A report from the Institute of Medicine that reviewed over a 1,000 research articles regarding risks associated with vaccines and concluded, “Vaccines offer the promise of protection against a variety of infectious diseases. Despite much media attention and strong opinions from many quarters, vaccines remain one of the greatest tools in the public health arsenal. Certainly, some vaccines result in adverse effects that must be acknowledged. But the latest evidence shows that few adverse effects are caused by the vaccines reviewed in this report.” Ellen Wright Clayton, professor of pediatrics and law at Vanderbilt and one of the authors of the report said, “The findings should be reassuring to parents that few health problems are clearly connected to immunizations, and these effects occur relatively rarely.”
The report and press release contain more details about the specific types of relationships they found, but the lesson for policymakers it is clear that for the population as a whole, vaccinations are good policy. Still not convinced? Just take a look at this table from the National Institute of Allergy and Infectious Disease regarding the impact of vaccines in the United States:
Some people might view this as an issue of individual choice; people can choose for themselves to be vaccinated or not. But from a public health perspective, such a world view can be down-right deadly.
When people choose not to vaccinate themselves, they can become carriers for diseases like whooping cough. This reduction in herd immunity puts some of the most vulnerable members of our society at risk. Particularly infants who are too young to be vaccinated and rely on those around them forming a protective shield of immunity to keep them healthy. I wrote a blog last year that discussed the outbreak of whooping cough in Minnesota that was caused, in part, due to a lack of vaccination.
While anti-vaccine advocates have powerful emotional appeals, the public health community has, what we call in the biz, science. Policymakers would do well to keep in mind the big picture regarding the population health benefits of vaccinations.
3 Comments ->
Most of us wouldn’t be surprised to hear that our community can influence our health. More surprising might be that differences in life expectancy can be distilled down to neighborhood level. Take a look at this new Minneapolis-St. Paul map from the Robert Wood Johnson Foundation:
The findings are striking: life expectancy may vary by thirteen years in neighborhoods just three miles apart. From the looks of it, the neighborhoods with the highest life expectancies are also those known to have higher home values and higher resident incomes.
This brings us to the classic “causation versus correlation” debate. We know that your address often determines how easy it is to access the amenities that keep us healthy: doctors’ offices, grocery stores, farmers markets, and exercise opportunities, to name a few. You won’t find a Lifetime Fitness or natural foods store in some neighborhoods.
Address is also a proxy for income, and we know that income affects health. Fitness classes, healthy food, and medical care are often expensive. Public safety is also a factor. Violence robs some communities of too many young people; according to recent CDC research, homicide lowers the average life expectancy for African-American males by nearly a year. In addition, people concerned for their safety may be less likely to exercise outside, visit parks, or travel extensively to access things like medical care.
We should also consider whether people moving into low-income neighborhoods are less healthy in the first place. That’s possible, given that people who suffer serious illnesses or disabilities often have lower incomes that may lead them to cheaper neighborhoods. (One study suggests that Americans with disabilities have about 65 percent of the income of those without disabilities.) Of course, the lack of access to healthy amenities once they get there doesn’t help the situation.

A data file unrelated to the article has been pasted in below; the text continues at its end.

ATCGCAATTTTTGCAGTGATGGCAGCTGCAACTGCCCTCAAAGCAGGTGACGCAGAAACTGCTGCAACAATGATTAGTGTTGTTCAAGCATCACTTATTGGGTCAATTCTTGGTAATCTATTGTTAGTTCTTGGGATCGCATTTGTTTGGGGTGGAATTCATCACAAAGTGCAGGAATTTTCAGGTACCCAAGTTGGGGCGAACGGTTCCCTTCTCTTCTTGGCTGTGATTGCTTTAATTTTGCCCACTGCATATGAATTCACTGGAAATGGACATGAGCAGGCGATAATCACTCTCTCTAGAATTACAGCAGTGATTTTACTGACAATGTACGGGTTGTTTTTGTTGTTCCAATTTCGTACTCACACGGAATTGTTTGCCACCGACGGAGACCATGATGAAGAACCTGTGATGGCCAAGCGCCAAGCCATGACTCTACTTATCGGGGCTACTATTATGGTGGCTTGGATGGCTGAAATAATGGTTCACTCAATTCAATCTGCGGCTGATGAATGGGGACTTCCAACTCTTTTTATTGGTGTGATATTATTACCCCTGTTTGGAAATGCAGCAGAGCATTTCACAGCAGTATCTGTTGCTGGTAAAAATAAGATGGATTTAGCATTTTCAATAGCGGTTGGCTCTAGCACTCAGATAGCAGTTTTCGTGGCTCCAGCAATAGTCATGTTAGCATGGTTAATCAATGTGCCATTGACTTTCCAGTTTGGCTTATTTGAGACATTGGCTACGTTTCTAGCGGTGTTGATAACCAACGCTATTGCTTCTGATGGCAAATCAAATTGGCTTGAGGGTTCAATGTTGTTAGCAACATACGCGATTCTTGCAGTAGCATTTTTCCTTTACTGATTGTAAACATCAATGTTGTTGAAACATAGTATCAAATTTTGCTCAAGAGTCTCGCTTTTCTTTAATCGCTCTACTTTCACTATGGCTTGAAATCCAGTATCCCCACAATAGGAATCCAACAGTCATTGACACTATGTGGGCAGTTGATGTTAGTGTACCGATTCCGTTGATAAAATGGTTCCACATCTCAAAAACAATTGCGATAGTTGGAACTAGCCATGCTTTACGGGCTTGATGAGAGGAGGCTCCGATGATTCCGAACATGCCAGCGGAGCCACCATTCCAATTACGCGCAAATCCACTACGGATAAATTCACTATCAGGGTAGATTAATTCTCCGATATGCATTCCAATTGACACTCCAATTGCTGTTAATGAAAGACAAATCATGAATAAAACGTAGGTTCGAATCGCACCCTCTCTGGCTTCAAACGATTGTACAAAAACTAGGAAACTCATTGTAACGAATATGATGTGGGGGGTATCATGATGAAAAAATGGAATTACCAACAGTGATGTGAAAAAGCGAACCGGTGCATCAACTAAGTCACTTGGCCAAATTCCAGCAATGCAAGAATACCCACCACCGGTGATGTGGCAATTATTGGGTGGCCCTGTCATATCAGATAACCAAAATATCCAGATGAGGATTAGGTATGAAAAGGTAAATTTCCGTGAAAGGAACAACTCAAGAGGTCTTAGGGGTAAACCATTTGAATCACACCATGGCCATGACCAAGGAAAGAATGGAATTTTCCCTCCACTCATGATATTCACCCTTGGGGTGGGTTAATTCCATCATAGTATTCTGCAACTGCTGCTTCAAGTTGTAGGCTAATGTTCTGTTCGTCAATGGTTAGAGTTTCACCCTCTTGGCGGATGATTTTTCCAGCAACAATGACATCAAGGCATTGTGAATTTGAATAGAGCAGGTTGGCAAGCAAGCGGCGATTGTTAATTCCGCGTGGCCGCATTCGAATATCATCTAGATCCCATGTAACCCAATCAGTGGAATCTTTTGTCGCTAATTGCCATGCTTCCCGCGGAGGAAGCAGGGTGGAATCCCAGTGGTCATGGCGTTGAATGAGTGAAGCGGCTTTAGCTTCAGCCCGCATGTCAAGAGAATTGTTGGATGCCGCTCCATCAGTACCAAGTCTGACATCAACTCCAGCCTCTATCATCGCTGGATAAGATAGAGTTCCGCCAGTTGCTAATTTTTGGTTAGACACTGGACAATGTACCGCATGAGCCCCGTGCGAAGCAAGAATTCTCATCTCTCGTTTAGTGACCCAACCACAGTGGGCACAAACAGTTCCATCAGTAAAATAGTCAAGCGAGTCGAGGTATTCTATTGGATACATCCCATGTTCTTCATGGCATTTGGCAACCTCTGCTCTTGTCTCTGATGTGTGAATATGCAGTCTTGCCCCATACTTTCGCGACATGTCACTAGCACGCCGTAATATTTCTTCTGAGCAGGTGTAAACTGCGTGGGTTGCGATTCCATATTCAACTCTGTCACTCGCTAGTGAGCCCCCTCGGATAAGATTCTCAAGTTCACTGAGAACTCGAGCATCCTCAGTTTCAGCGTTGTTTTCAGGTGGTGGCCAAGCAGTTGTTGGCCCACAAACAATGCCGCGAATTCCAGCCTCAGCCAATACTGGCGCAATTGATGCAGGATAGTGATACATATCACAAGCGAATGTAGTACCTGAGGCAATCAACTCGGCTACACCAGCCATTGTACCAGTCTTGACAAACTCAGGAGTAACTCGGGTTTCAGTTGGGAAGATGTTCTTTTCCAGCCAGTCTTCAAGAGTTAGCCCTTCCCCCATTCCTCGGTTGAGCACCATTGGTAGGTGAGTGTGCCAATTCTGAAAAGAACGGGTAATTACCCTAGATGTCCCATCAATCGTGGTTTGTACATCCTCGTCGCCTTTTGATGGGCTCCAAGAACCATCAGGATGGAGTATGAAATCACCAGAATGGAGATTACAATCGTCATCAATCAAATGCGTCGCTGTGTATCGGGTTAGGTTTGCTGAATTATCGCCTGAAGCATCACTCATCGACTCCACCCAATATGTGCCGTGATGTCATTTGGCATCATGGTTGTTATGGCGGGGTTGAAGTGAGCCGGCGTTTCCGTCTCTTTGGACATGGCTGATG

None of this is rocket science; we’ve long known that low-income communities suffer worse health. But now we can clearly see that worse health affects not just quality of life, but quantity of life as well.
What seemed like a distant hope back in the 2008 election cycle, is only a few months from becoming a reality for thousands of Minnesotans: near universal health insurance.
It’s not the single-payer system many Minnesota progressives fought so hard to promote, and it makes major free-market concessions. However, the new health insurance exchange (HIX), MNSure, set to begin enrolling Minnesotans in October, marks a major step forward to ensure all people have access to the health treatment they need.
With a few rare exceptions, Minnesota conservatives have tried to block or derail Minnesota’s Affordable Care Act (ACA) implementation. They introduced legislation to kill the ACA in Minnesota, and then refused to attend meetings on the formation of a HIX. Once it was apparent HIX was going forward, they tried to water down its effectiveness.
Now, national conservatives are trying to scare people in early ACA adopter states, like Minnesota, about rate hikes using out of context price comparisons. Minnesota 2020’s Kevin George explains that while in some cases upfront costs might rise, Minnesotan’s long-term out of pocket costs will potentially produce thousands in savings. His piece further highlights that the quality of coverage offered on the exchange is much higher than in currently available barebones plans.
They’re also using the Obama administration’s decision to delay the employer mandate as a reason to also delay the individual mandate. Our Annalise McGrail reality checked the employer mandate delay, and found it would have little impact on uninsured individuals. Although, we still would have liked the administration to stand firm on an equitable application of the policy.
These are just some of the many concerns and questions Minnesotans have about MNSure and the ACA’s overall implementation. That’s why Minnesota 2020 is hosting an online Tuesday Talk discussion tomorrow on our main site. We’re excited to have Phillip Cryan, a member of Minnesota’s health insurance exchange taskforce join us to answer your questions about the HIX and the ACA. Our live discussion with Phillip runs from 8:30-10am. But the forum will be open all day.
Please join us for this informative and energizing conversation.